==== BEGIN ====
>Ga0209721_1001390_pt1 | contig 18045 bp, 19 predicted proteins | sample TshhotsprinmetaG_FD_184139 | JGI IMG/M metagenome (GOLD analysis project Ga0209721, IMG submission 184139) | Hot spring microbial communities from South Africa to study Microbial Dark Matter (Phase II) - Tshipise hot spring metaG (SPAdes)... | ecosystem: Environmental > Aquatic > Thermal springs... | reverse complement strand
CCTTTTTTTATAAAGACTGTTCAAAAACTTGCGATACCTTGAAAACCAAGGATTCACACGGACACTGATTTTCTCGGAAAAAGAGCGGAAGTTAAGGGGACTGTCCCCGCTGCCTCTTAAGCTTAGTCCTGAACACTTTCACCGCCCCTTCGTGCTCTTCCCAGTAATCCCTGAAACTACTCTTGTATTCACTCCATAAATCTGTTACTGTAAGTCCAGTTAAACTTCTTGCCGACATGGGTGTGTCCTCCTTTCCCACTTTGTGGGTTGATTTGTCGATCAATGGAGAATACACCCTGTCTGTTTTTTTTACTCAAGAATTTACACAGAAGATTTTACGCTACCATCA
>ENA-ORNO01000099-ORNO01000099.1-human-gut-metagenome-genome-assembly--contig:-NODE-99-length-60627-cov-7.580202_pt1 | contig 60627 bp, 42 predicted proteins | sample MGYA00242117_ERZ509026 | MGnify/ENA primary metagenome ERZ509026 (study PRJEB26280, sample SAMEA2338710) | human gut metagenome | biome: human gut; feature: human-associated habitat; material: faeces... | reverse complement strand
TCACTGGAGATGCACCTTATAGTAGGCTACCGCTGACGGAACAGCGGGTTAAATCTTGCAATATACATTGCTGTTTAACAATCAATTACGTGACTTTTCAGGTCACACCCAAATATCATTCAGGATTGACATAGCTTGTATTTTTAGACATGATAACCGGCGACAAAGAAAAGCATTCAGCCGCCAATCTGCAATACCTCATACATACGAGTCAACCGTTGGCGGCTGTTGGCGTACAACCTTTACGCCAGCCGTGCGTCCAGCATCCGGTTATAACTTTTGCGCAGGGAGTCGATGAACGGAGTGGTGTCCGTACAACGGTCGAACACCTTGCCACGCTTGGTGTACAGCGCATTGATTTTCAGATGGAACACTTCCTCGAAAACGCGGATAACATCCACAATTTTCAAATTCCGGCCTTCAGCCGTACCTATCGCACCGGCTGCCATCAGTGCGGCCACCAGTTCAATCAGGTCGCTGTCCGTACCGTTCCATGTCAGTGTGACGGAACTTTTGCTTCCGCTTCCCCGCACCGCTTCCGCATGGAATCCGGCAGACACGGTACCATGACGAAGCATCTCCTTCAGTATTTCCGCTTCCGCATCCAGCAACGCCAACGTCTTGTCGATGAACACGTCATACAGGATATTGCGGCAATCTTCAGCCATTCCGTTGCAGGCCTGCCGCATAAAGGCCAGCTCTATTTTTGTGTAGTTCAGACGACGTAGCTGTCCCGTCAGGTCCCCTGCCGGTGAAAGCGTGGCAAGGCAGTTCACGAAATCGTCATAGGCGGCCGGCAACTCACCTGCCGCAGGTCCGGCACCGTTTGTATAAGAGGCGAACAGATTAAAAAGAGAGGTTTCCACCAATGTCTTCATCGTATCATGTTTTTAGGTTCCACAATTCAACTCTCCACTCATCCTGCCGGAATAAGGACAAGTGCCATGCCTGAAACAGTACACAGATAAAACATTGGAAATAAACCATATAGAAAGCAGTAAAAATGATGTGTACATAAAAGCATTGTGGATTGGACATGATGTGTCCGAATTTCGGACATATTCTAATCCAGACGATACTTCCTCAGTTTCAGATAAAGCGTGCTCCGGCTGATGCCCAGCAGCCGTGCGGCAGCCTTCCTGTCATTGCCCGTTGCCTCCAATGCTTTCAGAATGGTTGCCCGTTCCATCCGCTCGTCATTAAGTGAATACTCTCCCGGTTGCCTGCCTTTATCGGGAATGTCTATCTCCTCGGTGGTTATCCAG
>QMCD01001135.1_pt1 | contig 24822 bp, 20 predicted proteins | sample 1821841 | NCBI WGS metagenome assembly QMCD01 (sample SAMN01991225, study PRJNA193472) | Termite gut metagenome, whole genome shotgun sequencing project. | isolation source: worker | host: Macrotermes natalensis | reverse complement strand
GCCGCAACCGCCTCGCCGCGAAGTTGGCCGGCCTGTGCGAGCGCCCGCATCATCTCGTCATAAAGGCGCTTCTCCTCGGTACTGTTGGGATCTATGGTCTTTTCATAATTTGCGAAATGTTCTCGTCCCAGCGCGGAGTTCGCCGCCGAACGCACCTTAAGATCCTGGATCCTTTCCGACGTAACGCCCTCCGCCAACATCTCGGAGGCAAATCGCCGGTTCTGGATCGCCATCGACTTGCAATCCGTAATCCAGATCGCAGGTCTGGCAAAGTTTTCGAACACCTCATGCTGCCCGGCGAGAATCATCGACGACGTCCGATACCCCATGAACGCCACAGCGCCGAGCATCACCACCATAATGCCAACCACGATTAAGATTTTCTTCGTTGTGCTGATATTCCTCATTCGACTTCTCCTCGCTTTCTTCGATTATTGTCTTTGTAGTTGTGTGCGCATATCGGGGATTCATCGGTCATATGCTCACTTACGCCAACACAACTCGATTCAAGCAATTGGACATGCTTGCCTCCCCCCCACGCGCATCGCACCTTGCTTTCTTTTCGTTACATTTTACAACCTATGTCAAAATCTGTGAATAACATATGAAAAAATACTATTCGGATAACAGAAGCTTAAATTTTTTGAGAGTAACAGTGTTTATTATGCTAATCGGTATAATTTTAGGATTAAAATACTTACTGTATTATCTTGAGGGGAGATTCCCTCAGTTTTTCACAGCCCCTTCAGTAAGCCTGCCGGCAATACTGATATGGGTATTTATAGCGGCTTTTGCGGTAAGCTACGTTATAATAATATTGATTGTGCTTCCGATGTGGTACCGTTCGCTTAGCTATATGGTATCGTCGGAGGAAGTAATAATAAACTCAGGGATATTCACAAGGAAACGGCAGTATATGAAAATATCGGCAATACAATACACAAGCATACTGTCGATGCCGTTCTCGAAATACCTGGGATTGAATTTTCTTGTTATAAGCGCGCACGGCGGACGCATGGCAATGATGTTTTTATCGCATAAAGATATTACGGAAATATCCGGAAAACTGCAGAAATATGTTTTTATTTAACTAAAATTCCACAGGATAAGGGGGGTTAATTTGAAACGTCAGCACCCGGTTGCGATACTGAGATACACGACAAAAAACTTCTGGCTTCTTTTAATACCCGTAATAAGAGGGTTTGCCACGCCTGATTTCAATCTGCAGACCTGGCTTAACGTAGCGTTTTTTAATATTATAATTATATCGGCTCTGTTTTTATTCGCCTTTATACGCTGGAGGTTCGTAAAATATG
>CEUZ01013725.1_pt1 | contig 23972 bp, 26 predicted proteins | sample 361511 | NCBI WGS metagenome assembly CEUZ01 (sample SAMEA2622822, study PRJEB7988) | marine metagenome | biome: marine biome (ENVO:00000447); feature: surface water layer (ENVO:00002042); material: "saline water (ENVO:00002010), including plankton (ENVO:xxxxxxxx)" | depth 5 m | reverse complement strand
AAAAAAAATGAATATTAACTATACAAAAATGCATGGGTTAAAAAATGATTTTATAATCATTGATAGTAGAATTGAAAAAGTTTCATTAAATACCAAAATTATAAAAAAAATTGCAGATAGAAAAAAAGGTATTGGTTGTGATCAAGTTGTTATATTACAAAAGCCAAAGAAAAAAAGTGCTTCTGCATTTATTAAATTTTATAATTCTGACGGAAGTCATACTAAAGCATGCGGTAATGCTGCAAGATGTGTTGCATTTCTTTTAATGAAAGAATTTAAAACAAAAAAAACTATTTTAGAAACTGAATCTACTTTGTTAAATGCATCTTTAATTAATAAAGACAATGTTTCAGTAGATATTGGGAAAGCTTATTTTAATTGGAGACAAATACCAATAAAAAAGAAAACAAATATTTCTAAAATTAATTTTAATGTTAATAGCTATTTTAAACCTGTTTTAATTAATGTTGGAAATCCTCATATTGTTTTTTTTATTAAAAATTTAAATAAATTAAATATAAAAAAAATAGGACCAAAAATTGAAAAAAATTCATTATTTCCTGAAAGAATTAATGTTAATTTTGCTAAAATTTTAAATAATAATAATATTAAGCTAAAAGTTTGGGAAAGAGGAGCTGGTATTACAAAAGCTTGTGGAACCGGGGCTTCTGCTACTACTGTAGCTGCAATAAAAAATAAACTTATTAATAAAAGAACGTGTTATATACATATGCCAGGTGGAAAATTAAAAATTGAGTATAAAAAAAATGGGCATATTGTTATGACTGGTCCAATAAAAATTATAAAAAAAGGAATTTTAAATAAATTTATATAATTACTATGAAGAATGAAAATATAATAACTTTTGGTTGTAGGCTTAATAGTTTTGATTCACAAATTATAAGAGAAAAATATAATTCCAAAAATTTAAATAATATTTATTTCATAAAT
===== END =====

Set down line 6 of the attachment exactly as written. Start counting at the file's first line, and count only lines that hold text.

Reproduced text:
GCCGCAACCGCCTCGCCGCGAAGTTGGCCGGCCTGTGCGAGCGCCCGCATCATCTCGTCATAAAGGCGCTTCTCCTCGGTACTGTTGGGATCTATGGTCTTTTCATAATTTGCGAAATGTTCTCGTCCCAGCGCGGAGTTCGCCGCCGAACGCACCTTAAGATCCTGGATCCTTTCCGACGTAACGCCCTCCGCCAACATCTCGGAGGCAAATCGCCGGTTCTGGATCGCCATCGACTTGCAATCCGTAATCCAGATCGCAGGTCTGGCAAAGTTTTCGAACACCTCATGCTGCCCGGCGAGAATCATCGACGACGTCCGATACCCCATGAACGCCACAGCGCCGAGCATCACCACCATAATGCCAACCACGATTAAGATTTTCTTCGTTGTGCTGATATTCCTCATTCGACTTCTCCTCGCTTTCTTCGATTATTGTCTTTGTAGTTGTGTGCGCATATCGGGGATTCATCGGTCATATGCTCACTTACGCCAACACAACTCGATTCAAGCAATTGGACATGCTTGCCTCCCCCCCACGCGCATCGCACCTTGCTTTCTTTTCGTTACATTTTACAACCTATGTCAAAATCTGTGAATAACATATGAAAAAATACTATTCGGATAACAGAAGCTTAAATTTTTTGAGAGTAACAGTGTTTATTATGCTAATCGGTATAATTTTAGGATTAAAATACTTACTGTATTATCTTGAGGGGAGATTCCCTCAGTTTTTCACAGCCCCTTCAGTAAGCCTGCCGGCAATACTGATATGGGTATTTATAGCGGCTTTTGCGGTAAGCTACGTTATAATAATATTGATTGTGCTTCCGATGTGGTACCGTTCGCTTAGCTATATGGTATCGTCGGAGGAAGTAATAATAAACTCAGGGATATTCACAAGGAAACGGCAGTATATGAAAATATCGGCAATACAATACACAAGCATACTGTCGATGCCGTTCTCGAAATACCTGGGATTGAATTTTCTTGTTATAAGCGCGCACGGCGGACGCATGGCAATGATGTTTTTATCGCATAAAGATATTACGGAAATATCCGGAAAACTGCAGAAATATGTTTTTATTTAACTAAAATTCCACAGGATAAGGGGGGTTAATTTGAAACGTCAGCACCCGGTTGCGATACTGAGATACACGACAAAAAACTTCTGGCTTCTTTTAATACCCGTAATAAGAGGGTTTGCCACGCCTGATTTCAATCTGCAGACCTGGCTTAACGTAGCGTTTTTTAATATTATAATTATATCGGCTCTGTTTTTATTCGCCTTTATACGCTGGAGGTTCGTAAAATATG